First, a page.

A letter addressed to the Fernie Mayor and councillors on Monday, July 23, has prompted discussion about the future of Maiden Lake.
The current owner has requested that the City of Fernie take over this land and, in turn, take over the operating costs.
He says that the owners have been providing access to a public park on private land for over 10 years and are now no longer prepared to continue.
Roland Kraemer wrote to council addressing concern that their previously proposed parkland dedication to the City for the fall of 2018 would not be met, as the City of Fernie said further studies on the lake needed to first be completed.
Kraemer said that this could force them to “fence off and close the Maiden Lake property”.
The letter stated that, “The closure to public access and commencement of fence construction will take effect on August 7, 2018.”
Kraemer proposed that if the City of Fernie would reconsider its position and offer its unconditional acceptance of their subdivision and parkland dedication prior to this date, they would consider paying the fencing costs to the City of Fernie.
Acting Mayor Ange Qualizza and councillors discussed the letter and agreed to request a meeting with the owners of Maiden Lake to discuss further plans.
Mayor Mary Giuliano reached out to the community on Facebook requesting that anyone with an opinion about the City taking over Maiden Lake please fill out a survey. The survey asked: “Do you think the City should acquire the lake and park to keep it open for public use?”
This garnered 628 responses, with 310 ‘Yes’ votes, 292 votes for ‘Of course, I thought it was already a city park’, and 26 ‘No’ votes.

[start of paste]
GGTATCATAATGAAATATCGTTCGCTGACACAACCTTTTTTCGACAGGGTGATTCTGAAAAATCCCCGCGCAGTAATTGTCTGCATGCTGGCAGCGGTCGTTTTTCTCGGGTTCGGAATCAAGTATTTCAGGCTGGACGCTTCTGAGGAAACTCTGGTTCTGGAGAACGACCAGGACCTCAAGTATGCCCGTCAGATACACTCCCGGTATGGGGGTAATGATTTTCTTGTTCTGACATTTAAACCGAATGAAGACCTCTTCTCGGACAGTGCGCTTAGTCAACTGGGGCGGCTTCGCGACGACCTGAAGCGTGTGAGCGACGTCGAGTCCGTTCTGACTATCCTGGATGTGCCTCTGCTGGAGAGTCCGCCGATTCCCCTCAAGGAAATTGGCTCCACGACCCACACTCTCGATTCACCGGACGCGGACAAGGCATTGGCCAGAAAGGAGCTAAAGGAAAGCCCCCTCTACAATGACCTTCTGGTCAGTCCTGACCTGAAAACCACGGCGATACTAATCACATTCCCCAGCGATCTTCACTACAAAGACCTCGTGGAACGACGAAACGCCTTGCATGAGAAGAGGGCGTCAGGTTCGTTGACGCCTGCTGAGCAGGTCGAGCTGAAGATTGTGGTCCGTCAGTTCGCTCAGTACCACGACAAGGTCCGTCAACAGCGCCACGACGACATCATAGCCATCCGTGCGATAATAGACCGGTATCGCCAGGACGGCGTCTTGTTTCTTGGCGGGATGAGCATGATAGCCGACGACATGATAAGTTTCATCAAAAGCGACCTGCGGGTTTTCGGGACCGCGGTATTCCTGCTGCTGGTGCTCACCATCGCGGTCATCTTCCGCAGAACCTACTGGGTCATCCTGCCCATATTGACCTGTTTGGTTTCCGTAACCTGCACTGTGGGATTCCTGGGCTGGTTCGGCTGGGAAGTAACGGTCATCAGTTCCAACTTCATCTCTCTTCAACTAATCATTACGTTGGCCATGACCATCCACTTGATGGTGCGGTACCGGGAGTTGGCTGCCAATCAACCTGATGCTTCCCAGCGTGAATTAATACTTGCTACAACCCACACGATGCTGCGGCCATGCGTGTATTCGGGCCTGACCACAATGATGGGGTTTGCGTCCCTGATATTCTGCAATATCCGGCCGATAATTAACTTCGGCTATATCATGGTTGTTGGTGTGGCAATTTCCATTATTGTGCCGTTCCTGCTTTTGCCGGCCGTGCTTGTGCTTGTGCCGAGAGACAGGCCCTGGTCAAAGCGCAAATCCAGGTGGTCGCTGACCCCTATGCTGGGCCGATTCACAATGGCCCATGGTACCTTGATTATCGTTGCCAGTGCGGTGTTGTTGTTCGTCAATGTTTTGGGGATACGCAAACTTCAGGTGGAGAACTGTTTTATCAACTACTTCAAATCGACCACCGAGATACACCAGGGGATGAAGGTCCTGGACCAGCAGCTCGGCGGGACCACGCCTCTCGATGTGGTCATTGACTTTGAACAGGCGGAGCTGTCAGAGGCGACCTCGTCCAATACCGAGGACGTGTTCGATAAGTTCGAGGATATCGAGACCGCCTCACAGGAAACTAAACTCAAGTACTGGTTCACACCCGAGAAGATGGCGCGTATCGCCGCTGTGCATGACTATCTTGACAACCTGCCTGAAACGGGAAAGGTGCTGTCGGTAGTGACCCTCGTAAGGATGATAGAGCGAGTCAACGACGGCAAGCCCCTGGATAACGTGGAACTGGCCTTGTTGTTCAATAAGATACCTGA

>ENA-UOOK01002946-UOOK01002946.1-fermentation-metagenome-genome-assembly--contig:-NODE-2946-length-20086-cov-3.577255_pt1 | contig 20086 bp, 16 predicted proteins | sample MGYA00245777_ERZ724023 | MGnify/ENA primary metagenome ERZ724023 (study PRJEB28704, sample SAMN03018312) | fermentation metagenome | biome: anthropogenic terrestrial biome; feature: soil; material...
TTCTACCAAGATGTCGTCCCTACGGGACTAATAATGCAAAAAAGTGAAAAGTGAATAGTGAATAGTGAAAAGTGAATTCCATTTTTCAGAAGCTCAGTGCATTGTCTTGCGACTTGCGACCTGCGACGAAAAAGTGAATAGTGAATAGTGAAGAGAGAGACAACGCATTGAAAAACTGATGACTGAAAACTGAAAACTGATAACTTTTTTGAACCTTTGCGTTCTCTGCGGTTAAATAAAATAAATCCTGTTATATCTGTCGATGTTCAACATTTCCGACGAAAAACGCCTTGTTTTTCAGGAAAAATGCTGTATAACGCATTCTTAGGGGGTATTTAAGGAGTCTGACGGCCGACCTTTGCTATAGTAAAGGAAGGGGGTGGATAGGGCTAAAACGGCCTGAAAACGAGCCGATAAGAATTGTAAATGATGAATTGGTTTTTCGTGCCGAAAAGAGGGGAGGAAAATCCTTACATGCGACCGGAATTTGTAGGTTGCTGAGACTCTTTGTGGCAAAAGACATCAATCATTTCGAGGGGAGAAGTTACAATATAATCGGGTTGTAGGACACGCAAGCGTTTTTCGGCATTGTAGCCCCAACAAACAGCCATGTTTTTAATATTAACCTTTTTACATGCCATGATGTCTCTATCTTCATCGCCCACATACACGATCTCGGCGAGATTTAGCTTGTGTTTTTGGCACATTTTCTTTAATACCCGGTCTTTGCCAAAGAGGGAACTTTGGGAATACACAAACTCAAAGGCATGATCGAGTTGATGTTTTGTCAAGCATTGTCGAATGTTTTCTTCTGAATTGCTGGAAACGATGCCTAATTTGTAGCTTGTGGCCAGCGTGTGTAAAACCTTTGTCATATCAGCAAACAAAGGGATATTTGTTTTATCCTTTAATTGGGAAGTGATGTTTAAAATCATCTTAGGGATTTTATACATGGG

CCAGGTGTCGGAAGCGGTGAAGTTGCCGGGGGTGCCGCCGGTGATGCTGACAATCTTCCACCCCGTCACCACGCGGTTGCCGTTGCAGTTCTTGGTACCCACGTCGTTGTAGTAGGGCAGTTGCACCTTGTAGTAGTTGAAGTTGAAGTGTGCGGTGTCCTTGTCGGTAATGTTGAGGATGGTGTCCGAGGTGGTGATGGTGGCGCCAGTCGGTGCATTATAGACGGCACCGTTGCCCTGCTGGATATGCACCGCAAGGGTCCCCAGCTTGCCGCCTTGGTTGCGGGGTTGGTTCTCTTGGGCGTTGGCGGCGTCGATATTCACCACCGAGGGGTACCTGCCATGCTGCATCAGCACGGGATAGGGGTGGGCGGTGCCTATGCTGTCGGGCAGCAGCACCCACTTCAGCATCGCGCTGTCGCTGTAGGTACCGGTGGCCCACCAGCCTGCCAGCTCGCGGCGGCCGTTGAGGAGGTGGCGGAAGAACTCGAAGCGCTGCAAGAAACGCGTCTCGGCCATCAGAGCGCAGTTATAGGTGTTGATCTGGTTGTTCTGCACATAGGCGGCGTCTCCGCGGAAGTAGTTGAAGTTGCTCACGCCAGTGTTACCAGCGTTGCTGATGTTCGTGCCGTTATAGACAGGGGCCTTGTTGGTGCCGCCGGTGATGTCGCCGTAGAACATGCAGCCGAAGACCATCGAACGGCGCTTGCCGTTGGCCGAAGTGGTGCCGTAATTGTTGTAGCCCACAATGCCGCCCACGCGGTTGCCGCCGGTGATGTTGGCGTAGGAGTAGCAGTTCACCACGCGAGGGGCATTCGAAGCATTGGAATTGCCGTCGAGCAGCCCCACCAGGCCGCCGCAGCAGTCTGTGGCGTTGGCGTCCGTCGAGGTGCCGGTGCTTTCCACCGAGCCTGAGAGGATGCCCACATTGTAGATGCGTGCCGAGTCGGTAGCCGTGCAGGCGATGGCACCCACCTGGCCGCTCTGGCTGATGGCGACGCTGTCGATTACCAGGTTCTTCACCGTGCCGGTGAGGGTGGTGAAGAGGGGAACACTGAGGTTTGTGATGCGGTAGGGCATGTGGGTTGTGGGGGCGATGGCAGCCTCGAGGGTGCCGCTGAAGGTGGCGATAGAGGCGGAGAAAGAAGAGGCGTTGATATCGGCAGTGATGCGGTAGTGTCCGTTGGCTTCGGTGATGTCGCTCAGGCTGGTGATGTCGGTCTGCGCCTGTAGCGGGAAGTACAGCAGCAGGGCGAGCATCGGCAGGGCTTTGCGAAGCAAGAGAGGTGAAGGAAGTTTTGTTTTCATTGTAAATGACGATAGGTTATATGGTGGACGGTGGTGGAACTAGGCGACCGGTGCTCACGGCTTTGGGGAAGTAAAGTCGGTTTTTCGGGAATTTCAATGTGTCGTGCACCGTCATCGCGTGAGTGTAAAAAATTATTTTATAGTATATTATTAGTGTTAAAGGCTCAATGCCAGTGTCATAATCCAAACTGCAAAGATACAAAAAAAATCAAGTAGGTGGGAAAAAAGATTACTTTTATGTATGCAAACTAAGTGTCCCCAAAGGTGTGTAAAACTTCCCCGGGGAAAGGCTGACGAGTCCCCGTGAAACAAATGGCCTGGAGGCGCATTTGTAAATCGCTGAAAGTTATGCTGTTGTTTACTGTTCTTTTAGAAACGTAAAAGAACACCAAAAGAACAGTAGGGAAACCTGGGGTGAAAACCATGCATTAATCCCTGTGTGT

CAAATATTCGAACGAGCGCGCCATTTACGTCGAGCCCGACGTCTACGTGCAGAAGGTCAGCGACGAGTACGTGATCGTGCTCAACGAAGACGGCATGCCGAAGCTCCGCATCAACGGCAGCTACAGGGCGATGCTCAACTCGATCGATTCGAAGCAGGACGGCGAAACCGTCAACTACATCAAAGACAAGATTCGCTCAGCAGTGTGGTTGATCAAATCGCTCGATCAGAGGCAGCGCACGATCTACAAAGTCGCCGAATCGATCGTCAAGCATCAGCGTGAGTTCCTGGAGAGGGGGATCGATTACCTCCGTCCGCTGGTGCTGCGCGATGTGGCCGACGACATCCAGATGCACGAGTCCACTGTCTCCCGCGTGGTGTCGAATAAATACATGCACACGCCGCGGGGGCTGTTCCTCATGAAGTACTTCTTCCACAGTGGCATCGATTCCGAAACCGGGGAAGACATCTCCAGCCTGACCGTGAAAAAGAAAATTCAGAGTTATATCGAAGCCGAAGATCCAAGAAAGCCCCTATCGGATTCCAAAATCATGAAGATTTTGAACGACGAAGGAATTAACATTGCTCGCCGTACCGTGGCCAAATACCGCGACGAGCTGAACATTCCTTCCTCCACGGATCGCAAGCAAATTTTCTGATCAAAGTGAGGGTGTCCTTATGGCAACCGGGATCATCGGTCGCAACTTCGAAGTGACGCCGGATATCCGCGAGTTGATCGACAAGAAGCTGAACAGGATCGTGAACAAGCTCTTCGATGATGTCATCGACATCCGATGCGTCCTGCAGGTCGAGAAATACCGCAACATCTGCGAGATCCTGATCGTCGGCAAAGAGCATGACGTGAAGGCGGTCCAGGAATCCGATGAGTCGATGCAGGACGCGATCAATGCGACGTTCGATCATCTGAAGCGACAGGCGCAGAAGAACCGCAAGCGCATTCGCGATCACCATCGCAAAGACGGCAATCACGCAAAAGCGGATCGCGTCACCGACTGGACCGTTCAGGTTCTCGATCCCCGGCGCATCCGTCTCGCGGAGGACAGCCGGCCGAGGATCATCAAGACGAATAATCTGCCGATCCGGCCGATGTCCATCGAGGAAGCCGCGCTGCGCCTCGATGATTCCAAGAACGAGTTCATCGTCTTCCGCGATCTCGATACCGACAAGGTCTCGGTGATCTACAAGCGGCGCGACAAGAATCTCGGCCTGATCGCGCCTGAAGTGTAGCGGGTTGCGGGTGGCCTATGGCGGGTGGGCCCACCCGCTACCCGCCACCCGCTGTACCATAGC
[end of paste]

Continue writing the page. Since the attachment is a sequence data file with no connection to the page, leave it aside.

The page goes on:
Some members of the community provided further comments on Maiden Lake that they hoped Giuliano could take to the City.
Some said yes, it would be great for the City to acquire the land, and it’s important to not lose an iconic Fernie attraction. Others said it would be great, but that they didn’t believe the City could afford to maintain it.
The Mayor says she started the online poll as a way of finding out how many locals use the lake.
She also wanted to gather some solid information which would be able to present to developer Fred Schickedanz of Schickedanz West.
“I got the feeling from the responses that many residents use that lake,” said Giuliano.
“When I got that kind of response, I knew that I could take it to Mr. Schickedanz to say, please, do not starting fencing it on August 7.”
Giuliano says that as a result of this survey, Kraemer, Schickedanz and other associated partners have given her their word that they will not start fencing on August 7, but meet with council on August 27.
“I’m really grateful to Mr. Schickedanz that he has reversed his decision and will wait until he comes before council for discussion,” said Giuliano.
City staff are currently working on an analysis, which will be ready for when this matter returns to council on August 27.